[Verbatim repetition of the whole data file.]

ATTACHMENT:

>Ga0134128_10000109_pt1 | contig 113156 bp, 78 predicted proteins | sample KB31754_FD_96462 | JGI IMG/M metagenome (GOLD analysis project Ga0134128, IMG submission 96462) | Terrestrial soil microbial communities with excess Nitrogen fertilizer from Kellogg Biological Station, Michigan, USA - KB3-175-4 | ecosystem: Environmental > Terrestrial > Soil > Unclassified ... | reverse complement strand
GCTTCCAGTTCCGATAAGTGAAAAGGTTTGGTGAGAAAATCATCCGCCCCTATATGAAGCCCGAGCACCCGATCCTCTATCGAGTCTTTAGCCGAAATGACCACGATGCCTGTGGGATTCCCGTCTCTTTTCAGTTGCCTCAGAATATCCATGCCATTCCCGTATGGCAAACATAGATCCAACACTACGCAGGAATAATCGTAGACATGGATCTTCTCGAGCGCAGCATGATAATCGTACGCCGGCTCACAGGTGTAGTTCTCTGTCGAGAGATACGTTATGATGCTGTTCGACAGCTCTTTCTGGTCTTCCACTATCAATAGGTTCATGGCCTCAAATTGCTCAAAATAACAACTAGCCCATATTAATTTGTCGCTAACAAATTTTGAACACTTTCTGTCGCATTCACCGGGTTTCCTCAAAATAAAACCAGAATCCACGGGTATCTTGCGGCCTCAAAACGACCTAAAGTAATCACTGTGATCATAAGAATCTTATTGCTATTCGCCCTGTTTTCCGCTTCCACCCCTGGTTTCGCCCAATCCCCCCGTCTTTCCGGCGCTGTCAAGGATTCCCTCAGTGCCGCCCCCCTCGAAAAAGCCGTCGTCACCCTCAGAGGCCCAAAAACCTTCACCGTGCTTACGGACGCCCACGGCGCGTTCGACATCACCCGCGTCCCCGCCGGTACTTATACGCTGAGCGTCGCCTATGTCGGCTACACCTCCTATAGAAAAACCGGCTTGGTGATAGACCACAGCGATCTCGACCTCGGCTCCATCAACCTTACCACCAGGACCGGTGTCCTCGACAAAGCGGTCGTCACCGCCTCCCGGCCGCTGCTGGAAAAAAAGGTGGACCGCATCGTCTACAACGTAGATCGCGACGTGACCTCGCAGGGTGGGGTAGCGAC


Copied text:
>Ga0134128_10000109_pt1 | contig 113156 bp, 78 predicted proteins | sample KB31754_FD_96462 | JGI IMG/M metagenome (GOLD analysis project Ga0134128, IMG submission 96462) | Terrestrial soil microbial communities with excess Nitrogen fertilizer from Kellogg Biological Station, Michigan, USA - KB3-175-4 | ecosystem: Environmental > Terrestrial > Soil > Unclassified ... | reverse complement strand
GCTTCCAGTTCCGATAAGTGAAAAGGTTTGGTGAGAAAATCATCCGCCCCTATATGAAGCCCGAGCACCCGATCCTCTATCGAGTCTTTAGCCGAAATGACCACGATGCCTGTGGGATTCCCGTCTCTTTTCAGTTGCCTCAGAATATCCATGCCATTCCCGTATGGCAAACATAGATCCAACACTACGCAGGAATAATCGTAGACATGGATCTTCTCGAGCGCAGCATGATAATCGTACGCCGGCTCACAGGTGTAGTTCTCTGTCGAGAGATACGTTATGATGCTGTTCGACAGCTCTTTCTGGTCTTCCACTATCAATAGGTTCATGGCCTCAAATTGCTCAAAATAACAACTAGCCCATATTAATTTGTCGCTAACAAATTTTGAACACTTTCTGTCGCATTCACCGGGTTTCCTCAAAATAAAACCAGAATCCACGGGTATCTTGCGGCCTCAAAACGACCTAAAGTAATCACTGTGATCATAAGAATCTTATTGCTATTCGCCCTGTTTTCCGCTTCCACCCCTGGTTTCGCCCAATCCCCCCGTCTTTCCGGCGCTGTCAAGGATTCCCTCAGTGCCGCCCCCCTCGAAAAAGCCGTCGTCACCCTCAGAGGCCCAAAAACCTTCACCGTGCTTACGGACGCCCACGGCGCGTTCGACATCACCCGCGTCCCCGCCGGTACTTATACGCTGAGCGTCGCCTATGTCGGCTACACCTCCTATAGAAAAACCGGCTTGGTGATAGACCACAGCGATCTCGACCTCGGCTCCATCAACCTTACCACCAGGACCGGTGTCCTCGACAAAGCGGTCGTCACCGCCTCCCGGCCGCTGCTGGAAAAAAAGGTGGACCGCATCGTCTACAACGTAGATCGCGACGTGACCTCGCAGGGTGGGGTAGCGAC